Archive for January 28th, 2013

Not content with receiving a bailout of €21bn – without which, the bank would be utterly bust – not content with shoveling €1.1bn into its pension fund last August 2012 – without which, AIB would be in the same position as myriad pension schemes around the country and have to renege on pension benefits – and not content with giving redundant staff five weeks pay per year of service  – when staff at Vita Cortex had to fight tooth and nail to get 2.9 weeks, this afternoon we learn via the BBC in Northern Ireland that several AIB staff are to receive GBP 2m (€2.3m) of bonuses and contract-increment payments.

In Northern Ireland’s Court of Appeal, three judges decided that AIB’s defence of economic hardship did not warrant reneging on the performance-related bonuses and contracted-increments. The case is said to involve up to 600 staff at the AIB Northern Ireland unit, First Trust Bank. The bonuses are reported to range from GBP 2,000 to GBP 10,000 per employee. So we’re not talking mega-bucks, but for staff in companies that have gone bust across the State, in some cases not even receiving outstanding pay, these additional payments will stick in the craw.

AIB had lost the original case in Northern Ireland’s employment tribunal and had appealed to the Court of Appeal. The bank official’s union had supported the case taken by the staff.

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It’s a bit of a shame that the Left end of the Irish political spectrum is in such turmoil with the Socialist Party withdrawing its TD, Joe Higgins from the United Left Alliance grouping, which following Seamus Healy’s withdrawal last October 2012 just leaves three in the ULA – Clare Daly, formerly of the Socialist Party until it accused her of forming the Mick Wallace Fan Club, and there’s Richard Boyd Barrett who seems to have feet in the Socialist Workers Party and the People Before Profit Party and finally there’s Joan Collins. It’s a pity because – to quote an old socialist mantra – “united we stand, divided we fall”. If there was a strong ULA, then they could pool their resources to avoid duplication and to beef up their research and produce better though-out policies overall.

Because the evidence from the past week is that they were doing their research and beginning to get to the point of formulating policy.

Twice in the past week have ULA members demolished the Government refrain that we’re borrowing huge sums – €1bn per month – to pay the salaries of nurses and Gardai. “No!”, the Left said (correctly), we are now mainly borrowing to pay interest on the burgeoning national debt. Richard Boyd Barrett and Paul Murphy MEP have both corrected the Government and pointed out that we have now moved to a financial position where the deficit is primarily caused by interest on our massive debt burden.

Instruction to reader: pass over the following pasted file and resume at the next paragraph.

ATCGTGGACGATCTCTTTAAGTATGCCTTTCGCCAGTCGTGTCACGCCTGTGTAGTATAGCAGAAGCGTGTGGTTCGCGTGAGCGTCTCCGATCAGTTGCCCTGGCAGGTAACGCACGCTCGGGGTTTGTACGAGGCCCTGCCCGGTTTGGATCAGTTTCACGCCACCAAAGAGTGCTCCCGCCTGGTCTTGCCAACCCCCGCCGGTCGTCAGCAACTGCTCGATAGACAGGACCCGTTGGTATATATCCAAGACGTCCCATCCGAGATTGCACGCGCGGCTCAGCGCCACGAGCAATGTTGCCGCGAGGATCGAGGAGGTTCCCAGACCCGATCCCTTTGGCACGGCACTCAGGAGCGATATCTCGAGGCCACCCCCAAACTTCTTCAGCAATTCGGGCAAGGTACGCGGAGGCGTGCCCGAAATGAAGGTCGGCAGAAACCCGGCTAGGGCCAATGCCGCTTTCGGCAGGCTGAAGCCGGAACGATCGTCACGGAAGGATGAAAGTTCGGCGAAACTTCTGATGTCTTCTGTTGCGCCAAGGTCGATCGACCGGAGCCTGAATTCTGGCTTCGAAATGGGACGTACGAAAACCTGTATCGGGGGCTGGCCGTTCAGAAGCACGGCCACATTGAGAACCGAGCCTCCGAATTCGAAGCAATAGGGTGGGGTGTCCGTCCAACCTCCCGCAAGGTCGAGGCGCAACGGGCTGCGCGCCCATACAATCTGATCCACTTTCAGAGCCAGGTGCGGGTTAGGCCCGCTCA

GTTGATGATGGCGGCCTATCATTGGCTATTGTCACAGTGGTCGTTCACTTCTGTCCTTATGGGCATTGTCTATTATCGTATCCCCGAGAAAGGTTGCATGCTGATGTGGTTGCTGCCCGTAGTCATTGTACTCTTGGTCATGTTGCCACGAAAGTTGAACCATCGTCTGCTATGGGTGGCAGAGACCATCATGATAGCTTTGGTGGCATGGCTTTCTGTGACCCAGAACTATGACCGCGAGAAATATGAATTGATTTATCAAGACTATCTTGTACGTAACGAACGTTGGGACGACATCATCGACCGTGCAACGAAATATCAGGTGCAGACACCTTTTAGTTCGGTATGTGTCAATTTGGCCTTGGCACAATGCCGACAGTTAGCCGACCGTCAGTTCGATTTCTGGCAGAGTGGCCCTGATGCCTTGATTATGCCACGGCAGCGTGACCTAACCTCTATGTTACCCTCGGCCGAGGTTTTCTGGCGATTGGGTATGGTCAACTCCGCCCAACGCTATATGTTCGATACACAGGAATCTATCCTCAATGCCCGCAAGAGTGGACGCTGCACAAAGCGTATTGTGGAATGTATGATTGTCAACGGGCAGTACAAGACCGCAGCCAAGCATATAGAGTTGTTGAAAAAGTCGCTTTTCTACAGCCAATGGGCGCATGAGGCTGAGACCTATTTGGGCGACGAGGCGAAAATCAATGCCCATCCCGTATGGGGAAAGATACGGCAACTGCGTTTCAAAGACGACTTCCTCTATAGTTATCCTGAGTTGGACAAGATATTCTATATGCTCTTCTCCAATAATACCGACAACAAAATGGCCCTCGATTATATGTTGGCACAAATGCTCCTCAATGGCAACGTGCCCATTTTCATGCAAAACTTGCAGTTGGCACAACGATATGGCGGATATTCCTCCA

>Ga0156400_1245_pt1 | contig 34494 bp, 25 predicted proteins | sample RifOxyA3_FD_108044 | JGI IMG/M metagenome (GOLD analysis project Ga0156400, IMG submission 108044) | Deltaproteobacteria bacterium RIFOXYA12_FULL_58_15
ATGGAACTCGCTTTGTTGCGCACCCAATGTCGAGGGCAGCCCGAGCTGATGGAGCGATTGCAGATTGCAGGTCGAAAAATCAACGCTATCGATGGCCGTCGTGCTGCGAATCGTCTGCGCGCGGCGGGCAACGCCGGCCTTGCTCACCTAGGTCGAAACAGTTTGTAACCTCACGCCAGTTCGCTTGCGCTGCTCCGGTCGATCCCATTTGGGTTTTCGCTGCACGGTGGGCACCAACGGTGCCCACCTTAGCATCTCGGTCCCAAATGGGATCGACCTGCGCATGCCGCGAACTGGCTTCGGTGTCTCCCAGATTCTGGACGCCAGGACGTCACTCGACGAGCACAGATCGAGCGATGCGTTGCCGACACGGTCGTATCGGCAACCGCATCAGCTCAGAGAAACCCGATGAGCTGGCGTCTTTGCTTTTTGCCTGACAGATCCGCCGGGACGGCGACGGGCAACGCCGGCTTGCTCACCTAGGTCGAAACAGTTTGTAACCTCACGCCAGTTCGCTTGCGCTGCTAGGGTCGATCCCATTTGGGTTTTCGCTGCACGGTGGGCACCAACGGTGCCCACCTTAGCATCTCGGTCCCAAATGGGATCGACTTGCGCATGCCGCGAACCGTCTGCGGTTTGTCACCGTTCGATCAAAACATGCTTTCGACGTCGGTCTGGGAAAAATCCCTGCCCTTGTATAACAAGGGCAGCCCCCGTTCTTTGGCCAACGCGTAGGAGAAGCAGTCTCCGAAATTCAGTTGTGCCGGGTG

Take a look at a summary of the latest projections, courtesy of the latest Department of Finance Medium Term Fiscal Outlook published in November 2012 – the 2008-2011 figures are extracted from Seamus Coffey’s blogpost here. The “underlying deficits” exclude distorting bailouts of the banks.



Our deficit consists of a primary balance – what we collect in taxes versus what we pay out for services, capital projects and welfare. As you can see, the results of five years of austerity are that the primary deficit will be just €3,250m in 2013 and should actually be a surplus of €930m in 2014. So, we are practically there in terms of paying nurses and Gardai, not to mention pensions and social welfare payments.

What is now pummeling us is the still-rising €190bn of national debt, and the interest thereon.

Where the Left is weak is in blaming the €190bn of national debt entirely on the banks. The reality is our national debt of €190bn at the end of 2012 has mostly come about because of the slow pace of the adjustment after the banking and property crash in 2008.

In 2009, we allowed – or if you want to be party political, Fianna Fail and the Greens allowed – a primary deficit of €15.5bn. Yes in 2009, we were really borrowing €300m per week to pay the salaries of nurses and Gardai. And sadly for us, when we add up all those deficits we allowed between 2008 and now and add in the debt we started out with in 2008, it seems that 65% of our national debt has been to meet boring old daily expenditure and another 10% of the debt has been used to built up a cash balance buffer or reserve.

It mightn’t have felt like it, but the reality is we have all been partying since 2008 to date or at least we were spending far, far more on services and welfare than we were collecting in taxes.

But the Left has four strong, or at least debatable, arguments

(1) €41bn of the €190bn debt is directly attributable to the bank bailout. Whilst we will have been paying interest on some of this, it should still be the case that less than 25% of our debt was used for the bank bailout. Of course we also raided the pension reserve for an additional €20bn-plus.

(2) €1.8bn of the deficit in 2013, is interest on the infernal promissory notes given to Anglo, INBS and EBS.

3) The interest rate on our national debt is understood to be 3-4%. It is almost certain the interest rate would be lower, perhaps far lower, if we hadn’t loaded the burden of the bank bailout on our shoulders.

(4) The banks have been recapitalized to pay existing bondholders and if there were to be default on these payments, it is arguable that the capital “saved” could be returned to the State and passed on to our sovereign lenders to pay down national debt and reduce the interest charged.

So a pity that the United Left Alliance is no longer “united” or really an “alliance” because pooling resources to research the facts, develop policy alternatives and to promote certain policies might be just what the State needs.

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